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The Seven Hills of Rome

The semicircle of hills forming the nucleus of historic Rome which converge round the hollow of the Forum - the Palatine, towards the south ; the Velian, Esquilian, Viminal, Quirinal, towards the east and north-east) is closed in, towards the north-west, by a steep hill of volcanic tufa, the Capitoline. The Capitoline separates from each other two plains of very unequal size : to the north, the plain bordering on the Tiber, the Campus Martius ; to the south, the Forum Boarium with its adjacent land of the Velabrum and the Forum, leaving between them only two narrow passages : the one to the south-west, about two hundred yards wide, along the river; the other, at its north-eastern extremity, in the vicinity of the Quirinal.

Primitively, the Capitoline hill was not, as it is to-day, a height isolated on all sides. It was joined to the Quirinal, of which it formed a prolongation, by a rocky saddle about a two hundred yards long and thirty-three yards high. This saddle, which existed throughout the period of the Republic, disappeared at the beginning of the second century AD, when Trajan, in order to establish a direct connection between the Forum and the Campus Martius, levelled the natural soil and built, at a lower level, the Forum that bears his name.

The Capitoline hill, which is about five hundred yards long from north-east to south-west, and two hundred yards broad, in its widest part, comprises two summits connected by a saddle fairly similar to the one formerly linking together the Capitol and the Quirinal. The northern summit, the ancient Arx, is at once the highest part (rather more than fifty yards, at the site of the present Church of S. Maria in Aracoeli) and that which has the smallest area (eight thousand eight hundred to nine thousand nine hundred square yards) ; the southern summit, the Capitol properly so called, of slightly less altitude (fifty yards at the site of the Palazzo Caffarelli) possesses a considerably larger area (about sixteen thousand five hundred square yards). The saddle connecting the two summits, the ancient Asylum, has an altitude of forty-two yards at the site of the Piazza del Campidoglio ; its area is almost equal to that of the Arx. The whole of the Capitol, with its two culminating points (fifty-three and fifty yards), has a mean altitude of thirtythree yards above the Campus Martius to the north-west (height nineteen to twenty yards), and to the south-west above the hollow of the Velabrum (ancient level at the foot of the Janus Quadrifons, twelve yards) and the Forum (fourteen yards).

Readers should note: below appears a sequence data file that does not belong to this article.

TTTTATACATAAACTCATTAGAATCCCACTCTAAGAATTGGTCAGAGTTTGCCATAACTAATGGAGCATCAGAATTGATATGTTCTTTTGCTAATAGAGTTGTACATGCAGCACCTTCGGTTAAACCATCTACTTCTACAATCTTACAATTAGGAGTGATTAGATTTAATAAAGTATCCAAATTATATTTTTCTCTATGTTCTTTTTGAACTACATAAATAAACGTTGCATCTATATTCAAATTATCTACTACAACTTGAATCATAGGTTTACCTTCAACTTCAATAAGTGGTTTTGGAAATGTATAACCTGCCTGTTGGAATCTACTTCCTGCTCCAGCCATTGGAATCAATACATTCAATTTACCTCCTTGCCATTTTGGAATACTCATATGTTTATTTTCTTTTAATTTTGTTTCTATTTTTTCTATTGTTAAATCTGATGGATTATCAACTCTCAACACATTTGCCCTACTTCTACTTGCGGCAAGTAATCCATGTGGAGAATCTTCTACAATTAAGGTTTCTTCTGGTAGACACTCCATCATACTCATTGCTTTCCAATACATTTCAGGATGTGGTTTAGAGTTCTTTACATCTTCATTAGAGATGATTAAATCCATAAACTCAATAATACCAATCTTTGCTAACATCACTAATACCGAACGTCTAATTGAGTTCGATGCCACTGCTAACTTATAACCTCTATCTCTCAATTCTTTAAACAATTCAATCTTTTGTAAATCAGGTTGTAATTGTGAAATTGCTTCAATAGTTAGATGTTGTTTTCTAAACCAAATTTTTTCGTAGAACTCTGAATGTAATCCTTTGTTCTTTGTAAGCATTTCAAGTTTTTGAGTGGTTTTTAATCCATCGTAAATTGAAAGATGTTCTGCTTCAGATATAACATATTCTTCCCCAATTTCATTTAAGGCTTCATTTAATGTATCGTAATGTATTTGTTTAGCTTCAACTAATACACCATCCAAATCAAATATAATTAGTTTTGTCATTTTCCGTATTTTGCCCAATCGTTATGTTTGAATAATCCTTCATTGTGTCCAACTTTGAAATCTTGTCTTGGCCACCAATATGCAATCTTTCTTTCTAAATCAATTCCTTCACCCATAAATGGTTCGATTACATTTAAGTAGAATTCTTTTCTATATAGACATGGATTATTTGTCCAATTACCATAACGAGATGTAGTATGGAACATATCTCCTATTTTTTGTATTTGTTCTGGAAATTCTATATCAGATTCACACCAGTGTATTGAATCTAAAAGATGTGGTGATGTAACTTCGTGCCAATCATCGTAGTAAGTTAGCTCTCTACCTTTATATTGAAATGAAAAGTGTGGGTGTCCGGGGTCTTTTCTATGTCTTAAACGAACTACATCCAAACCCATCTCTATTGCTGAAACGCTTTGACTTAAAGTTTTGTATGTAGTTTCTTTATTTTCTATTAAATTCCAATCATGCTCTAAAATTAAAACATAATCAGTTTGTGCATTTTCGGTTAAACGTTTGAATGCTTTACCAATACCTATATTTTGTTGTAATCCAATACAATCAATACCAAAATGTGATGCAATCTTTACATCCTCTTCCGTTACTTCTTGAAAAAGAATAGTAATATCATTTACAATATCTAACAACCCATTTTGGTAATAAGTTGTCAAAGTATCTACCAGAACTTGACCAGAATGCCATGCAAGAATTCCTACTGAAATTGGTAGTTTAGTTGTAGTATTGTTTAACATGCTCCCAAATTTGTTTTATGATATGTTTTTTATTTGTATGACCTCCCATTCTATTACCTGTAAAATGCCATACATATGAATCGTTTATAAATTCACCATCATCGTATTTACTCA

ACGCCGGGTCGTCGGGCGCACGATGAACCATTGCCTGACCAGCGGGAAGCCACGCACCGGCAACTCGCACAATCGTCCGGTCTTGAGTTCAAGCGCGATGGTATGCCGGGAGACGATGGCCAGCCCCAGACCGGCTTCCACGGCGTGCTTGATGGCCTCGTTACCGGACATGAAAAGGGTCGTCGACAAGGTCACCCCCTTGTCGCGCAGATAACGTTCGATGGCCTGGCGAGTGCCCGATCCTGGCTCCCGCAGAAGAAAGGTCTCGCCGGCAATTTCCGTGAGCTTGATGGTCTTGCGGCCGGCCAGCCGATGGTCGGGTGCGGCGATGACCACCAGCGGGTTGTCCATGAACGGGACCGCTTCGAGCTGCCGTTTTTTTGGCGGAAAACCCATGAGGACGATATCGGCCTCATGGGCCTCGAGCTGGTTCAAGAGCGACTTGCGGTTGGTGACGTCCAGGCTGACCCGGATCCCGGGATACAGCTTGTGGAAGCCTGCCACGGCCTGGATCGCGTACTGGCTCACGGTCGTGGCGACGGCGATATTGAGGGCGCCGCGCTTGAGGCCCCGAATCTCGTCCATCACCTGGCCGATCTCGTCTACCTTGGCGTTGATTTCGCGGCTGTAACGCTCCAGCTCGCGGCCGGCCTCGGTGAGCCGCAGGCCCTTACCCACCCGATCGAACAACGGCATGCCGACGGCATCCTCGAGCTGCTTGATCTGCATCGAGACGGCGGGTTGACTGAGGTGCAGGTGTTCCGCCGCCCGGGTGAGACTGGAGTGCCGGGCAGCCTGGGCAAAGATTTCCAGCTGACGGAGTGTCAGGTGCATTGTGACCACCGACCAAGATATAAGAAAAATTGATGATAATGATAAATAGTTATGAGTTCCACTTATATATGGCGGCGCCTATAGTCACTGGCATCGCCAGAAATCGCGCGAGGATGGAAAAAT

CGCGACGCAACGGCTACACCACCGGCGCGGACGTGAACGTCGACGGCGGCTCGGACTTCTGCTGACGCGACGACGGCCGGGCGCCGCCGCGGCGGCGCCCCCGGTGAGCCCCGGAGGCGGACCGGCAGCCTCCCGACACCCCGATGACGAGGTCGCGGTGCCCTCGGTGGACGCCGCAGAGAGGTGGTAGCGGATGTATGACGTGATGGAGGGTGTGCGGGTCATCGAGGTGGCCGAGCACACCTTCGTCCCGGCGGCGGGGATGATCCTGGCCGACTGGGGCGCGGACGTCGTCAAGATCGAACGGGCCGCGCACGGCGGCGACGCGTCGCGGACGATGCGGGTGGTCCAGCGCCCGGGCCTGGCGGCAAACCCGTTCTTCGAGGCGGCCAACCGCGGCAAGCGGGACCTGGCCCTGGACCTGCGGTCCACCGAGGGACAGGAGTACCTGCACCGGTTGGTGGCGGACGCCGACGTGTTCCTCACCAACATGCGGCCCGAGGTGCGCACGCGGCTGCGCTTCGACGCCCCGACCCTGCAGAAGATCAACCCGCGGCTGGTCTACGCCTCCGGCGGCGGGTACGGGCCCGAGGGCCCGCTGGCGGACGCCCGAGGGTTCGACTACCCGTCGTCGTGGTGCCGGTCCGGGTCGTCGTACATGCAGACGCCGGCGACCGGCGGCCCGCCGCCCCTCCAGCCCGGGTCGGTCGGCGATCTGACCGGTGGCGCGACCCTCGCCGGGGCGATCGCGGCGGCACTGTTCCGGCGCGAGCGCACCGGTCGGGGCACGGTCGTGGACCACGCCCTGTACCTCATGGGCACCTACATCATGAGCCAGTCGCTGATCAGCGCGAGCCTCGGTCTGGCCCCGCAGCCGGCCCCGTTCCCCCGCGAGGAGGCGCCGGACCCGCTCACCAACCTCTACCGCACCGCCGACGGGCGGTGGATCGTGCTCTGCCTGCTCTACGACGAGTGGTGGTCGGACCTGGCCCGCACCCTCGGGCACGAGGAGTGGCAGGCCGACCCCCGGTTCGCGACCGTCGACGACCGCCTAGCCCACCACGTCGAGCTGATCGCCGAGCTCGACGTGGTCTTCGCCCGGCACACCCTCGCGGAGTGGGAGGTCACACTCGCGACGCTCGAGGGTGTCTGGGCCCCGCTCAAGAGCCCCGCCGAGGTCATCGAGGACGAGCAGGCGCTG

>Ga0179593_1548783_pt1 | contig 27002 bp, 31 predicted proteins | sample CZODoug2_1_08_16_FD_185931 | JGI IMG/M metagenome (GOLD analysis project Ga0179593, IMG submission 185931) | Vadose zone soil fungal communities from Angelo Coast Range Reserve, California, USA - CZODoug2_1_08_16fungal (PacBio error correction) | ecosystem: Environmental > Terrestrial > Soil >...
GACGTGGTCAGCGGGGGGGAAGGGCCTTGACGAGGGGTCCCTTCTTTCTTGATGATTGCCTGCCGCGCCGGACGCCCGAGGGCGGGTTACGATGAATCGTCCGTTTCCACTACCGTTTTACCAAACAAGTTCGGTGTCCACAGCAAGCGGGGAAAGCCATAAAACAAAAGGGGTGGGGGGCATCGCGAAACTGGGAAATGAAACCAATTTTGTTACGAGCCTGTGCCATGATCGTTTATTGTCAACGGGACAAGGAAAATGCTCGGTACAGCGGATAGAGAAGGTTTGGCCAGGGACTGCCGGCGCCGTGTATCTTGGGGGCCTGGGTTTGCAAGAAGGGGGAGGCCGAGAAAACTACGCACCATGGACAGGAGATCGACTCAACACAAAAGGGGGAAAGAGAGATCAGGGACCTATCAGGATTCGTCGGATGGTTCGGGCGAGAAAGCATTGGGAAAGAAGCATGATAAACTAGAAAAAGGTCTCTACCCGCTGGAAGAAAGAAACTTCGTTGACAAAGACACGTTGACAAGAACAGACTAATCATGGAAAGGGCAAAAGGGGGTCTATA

The essential geographical characteristics of the Capitol, - to wit, its being naturally connected with the Quirinal, and, on the contrary, its being isolated from the Palatine, on account of the marshes of the Forum and the Velabrum ; its rising, on all sides, steeply above the surrounding plains ; and, last of all, its restricted area, which did not lend itself, as the table-lands of the Palatine, the Caelian, and the Quirinal did, to the establishment of considerable-sized colonies, - exercised a decisive influence on the history of the hill.

The two portions of the Capitol seem to have, at first, had an independent history and development. Until the end of the monarchical period, there was no name which designated the whole of the hill. From the outset, the Arx appears to have depended on the Quirinal, and on the Sabine colony that was established there. The southern height primitively bore the name of the Mons Tarpeius. It was occupied by a colony, probably of Latin origin, which, according to the legend, had been founded by Saturn, and, from the name of its founder, had taken the name of Saturnia.

The wars which were subsequently waged between the Latins of the Palatine and the Sabines of the Quirinal resulted in the Sabines temporarily occupying the Capitol. The treaty concluded between Romulus and Titus Tatius, which terminated the dissensions of the two peoples and gave equal powers to the two kings, opens a new era in the history of the Capitol. Henceforward, the unity of the populations established in the center of the Roman soil was an accomplished fact. The Capitol became the citadel of the town.




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